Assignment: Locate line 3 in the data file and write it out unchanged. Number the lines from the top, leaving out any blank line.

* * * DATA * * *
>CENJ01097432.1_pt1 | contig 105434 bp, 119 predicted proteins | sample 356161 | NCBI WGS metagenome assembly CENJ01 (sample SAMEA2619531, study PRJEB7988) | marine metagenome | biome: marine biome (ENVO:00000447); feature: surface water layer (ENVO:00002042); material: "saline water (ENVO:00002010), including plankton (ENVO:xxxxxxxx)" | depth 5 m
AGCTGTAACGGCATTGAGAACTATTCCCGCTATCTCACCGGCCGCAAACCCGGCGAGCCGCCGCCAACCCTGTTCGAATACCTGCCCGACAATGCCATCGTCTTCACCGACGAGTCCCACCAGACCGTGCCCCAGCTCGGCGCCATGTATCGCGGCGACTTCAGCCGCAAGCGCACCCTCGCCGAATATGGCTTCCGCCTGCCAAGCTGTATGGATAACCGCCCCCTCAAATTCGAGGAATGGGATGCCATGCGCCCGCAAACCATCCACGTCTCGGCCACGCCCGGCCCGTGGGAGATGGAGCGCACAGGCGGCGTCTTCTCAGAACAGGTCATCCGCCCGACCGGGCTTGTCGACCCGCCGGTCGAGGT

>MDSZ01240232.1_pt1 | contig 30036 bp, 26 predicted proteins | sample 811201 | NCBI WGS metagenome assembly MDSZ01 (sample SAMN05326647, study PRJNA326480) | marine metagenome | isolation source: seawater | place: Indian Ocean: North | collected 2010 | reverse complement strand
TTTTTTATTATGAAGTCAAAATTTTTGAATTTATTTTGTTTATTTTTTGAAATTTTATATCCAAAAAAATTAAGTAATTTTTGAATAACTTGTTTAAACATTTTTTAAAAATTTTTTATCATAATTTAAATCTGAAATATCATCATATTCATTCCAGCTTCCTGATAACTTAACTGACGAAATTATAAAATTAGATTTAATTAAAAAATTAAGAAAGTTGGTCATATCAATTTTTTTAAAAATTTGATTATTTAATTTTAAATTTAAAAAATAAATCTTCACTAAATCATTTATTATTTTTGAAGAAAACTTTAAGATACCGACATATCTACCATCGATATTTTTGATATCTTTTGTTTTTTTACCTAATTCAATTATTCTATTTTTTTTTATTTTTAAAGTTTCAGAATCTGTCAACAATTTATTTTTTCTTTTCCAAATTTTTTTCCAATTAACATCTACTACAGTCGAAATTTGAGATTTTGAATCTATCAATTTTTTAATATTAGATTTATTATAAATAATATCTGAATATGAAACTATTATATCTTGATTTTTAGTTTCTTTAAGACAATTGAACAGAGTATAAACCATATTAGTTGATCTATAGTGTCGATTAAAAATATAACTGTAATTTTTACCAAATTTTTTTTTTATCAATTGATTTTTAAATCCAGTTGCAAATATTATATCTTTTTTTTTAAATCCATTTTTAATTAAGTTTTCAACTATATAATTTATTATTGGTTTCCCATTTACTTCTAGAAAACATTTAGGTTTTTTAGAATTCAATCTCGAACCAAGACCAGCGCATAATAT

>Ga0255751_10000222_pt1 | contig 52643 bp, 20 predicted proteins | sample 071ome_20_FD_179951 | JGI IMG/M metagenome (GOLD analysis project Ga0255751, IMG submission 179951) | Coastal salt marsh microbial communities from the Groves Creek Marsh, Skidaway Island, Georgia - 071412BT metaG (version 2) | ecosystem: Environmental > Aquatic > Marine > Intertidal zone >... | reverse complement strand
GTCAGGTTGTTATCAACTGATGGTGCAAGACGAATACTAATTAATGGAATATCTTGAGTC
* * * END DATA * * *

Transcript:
>MDSZ01240232.1_pt1 | contig 30036 bp, 26 predicted proteins | sample 811201 | NCBI WGS metagenome assembly MDSZ01 (sample SAMN05326647, study PRJNA326480) | marine metagenome | isolation source: seawater | place: Indian Ocean: North | collected 2010 | reverse complement strand